A Charlotte area law firm alleged it struck a necessary, and rather ordinary, deal with departing partners to divide fees on contingent cases transitioning among firms based on time expended by each, with an included true up of costs. But the deal didn’t get past settlement of the first case, when the originating firm protested the time the departed lawyers say they dedicated to it.

Weaver, Bennett & Bland, P.A. v. Villmer, 2023 NCBC 49, offers the perfect circle of an attorney’s administrative heartache: (i) a task they mostly despise (tracking hours); combines with (ii) events they dread and loathe (partner exits/fee disputes); and results in (iii) a litigation fight that includes arguments about how they do something they mostly despise (tracking hours).

It didn’t take long for tensions to escalate between Weaver, Bennett and its exiting colleagues. The complaint alleged the parties met in person in January 2022 to strike the deal, which in addition to fee splits included an agreement by the firm to refer out its inventory of cases on behalf of consumers fighting with an installer of rooftop solar panels. But Weaver, Bennett alleged that before their partners departed, they improperly “wiped clean” a hard drive and erased or deleted files and work product without authorization. That led to a prompt shareholder action to terminate the defendants. Id. ¶¶ 16-18.

Nearly six months later, Weaver, Bennett learned from a third party that one of the solar lawsuits had settled, and after inquiry received a response with settlement specifics that it believed “grossly overstate the actual amount of time Defendants expended on the matter.” Id. ¶ 21.

The opening motion to dismiss salvos featured a couple of recurring law firm division disputes with interesting twists. The firm advanced a fraud by omission claim based on the departees’ duties as fiduciaries and officers to alert the other officers and shareholders of their exit plans. That omission was key because, Weaver, Bennett alleged, it led the firm to take steps and make commitments it wouldn’t have if armed with the exit information: hiring associates, advancing funds to contingent clients, bonus distributions, and changes to the firm’s fee splitting practices. Id. ¶ 43.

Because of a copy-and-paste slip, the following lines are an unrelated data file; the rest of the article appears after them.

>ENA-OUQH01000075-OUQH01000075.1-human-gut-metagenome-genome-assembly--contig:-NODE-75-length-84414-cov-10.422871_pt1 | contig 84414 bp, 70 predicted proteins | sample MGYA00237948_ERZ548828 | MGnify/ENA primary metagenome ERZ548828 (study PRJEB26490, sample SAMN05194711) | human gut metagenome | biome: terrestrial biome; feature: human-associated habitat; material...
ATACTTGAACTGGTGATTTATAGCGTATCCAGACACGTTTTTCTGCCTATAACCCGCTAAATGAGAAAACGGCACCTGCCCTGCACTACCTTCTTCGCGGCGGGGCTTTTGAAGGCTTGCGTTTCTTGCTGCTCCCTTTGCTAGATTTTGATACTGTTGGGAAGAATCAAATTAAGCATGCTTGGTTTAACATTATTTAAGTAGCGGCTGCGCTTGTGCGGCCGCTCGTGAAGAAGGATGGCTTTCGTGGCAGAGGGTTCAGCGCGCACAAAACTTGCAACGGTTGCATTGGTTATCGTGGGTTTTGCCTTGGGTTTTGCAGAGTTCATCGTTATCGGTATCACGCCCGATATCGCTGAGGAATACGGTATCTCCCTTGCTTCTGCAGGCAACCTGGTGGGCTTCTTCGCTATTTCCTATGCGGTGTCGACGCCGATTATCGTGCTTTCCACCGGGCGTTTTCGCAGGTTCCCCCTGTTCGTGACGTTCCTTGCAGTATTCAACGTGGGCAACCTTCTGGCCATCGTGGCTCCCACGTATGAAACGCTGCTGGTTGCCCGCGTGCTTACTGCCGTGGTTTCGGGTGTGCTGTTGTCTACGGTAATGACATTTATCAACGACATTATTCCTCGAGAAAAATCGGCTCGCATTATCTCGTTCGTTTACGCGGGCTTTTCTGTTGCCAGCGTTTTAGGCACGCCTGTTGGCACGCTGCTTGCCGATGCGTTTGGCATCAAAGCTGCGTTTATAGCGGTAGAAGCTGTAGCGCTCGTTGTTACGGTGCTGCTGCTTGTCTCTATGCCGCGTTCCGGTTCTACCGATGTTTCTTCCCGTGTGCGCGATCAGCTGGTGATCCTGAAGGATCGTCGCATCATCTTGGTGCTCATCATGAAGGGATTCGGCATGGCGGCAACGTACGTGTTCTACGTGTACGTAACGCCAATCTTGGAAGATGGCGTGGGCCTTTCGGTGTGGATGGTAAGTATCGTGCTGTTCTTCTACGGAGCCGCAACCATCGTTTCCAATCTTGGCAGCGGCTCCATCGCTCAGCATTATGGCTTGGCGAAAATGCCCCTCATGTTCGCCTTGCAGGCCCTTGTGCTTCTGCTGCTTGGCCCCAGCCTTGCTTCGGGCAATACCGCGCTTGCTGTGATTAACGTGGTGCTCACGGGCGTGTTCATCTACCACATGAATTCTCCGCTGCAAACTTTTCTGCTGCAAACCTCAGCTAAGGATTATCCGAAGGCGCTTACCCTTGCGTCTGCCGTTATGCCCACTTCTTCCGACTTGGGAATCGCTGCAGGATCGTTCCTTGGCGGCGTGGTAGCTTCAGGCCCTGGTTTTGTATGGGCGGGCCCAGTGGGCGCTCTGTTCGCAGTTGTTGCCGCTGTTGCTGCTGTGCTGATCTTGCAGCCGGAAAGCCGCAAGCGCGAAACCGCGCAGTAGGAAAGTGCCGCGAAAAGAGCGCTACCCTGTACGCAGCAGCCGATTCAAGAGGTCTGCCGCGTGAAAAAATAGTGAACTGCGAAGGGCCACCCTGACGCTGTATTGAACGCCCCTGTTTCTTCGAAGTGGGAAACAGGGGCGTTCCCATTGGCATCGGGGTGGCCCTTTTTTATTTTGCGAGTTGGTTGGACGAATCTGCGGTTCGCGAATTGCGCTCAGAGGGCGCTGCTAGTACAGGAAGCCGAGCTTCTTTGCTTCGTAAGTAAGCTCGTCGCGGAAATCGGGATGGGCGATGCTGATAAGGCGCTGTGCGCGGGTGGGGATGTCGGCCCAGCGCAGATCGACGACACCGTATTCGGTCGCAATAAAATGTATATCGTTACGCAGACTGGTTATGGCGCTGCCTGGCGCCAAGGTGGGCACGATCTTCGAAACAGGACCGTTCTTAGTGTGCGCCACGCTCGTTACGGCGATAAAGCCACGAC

Judge Robinson allowed the omission claim to proceed, noting that “[t]hese allegations make clear that knowledge of the . . . plan would have materially affected Plaintiff’s decisions at each turn.” Id. ¶ 44. As well, as a fraudulent misrepresentation claim survived that was based on the firm’s claim that the defendants refused to make personal guarantees for office renovations based on the withheld basis of their upcoming exit.

The Business Court agreed, however, that plaintiff’s attempt to parlay its substantive breach, fraud and related claims against its departed partners into an “attorney fraudulent practices” violation under N.C.G.S. § 84-13 was misplaced. That statute provides:

“If any attorney commits any fraudulent practice, he shall be liable in an action to the party injured, and on the verdict passing against him, judgment shall be given for the plaintiff to recover double damages.”

While the provision’s language does not facially exclude attorney fraud in the context of law firm operations, the Court held that the statute’s overall structure commended just that conclusion. Section 84-13 resides, the opinion noted, in an article entitled “Relation to Client.” Thus, “the applicability of this section . . . turns on whether Plaintiff was a client of the [departing lawyers] during the alleged fraudulent acts and omissions.” With no such evidence, the Court declined to expand §84-13 “beyond its apparent intent—to govern the relationship between attorneys and clients.” Weaver, ¶ 60.


  • In a time of fluid movement among law firms, the decision suggests careful attention by departing attorneys should be given to law firm actions that could be argued to rely on their continued professional residence.

Brad Risinger is a partner in the Raleigh office of Fox Rothschild LLP.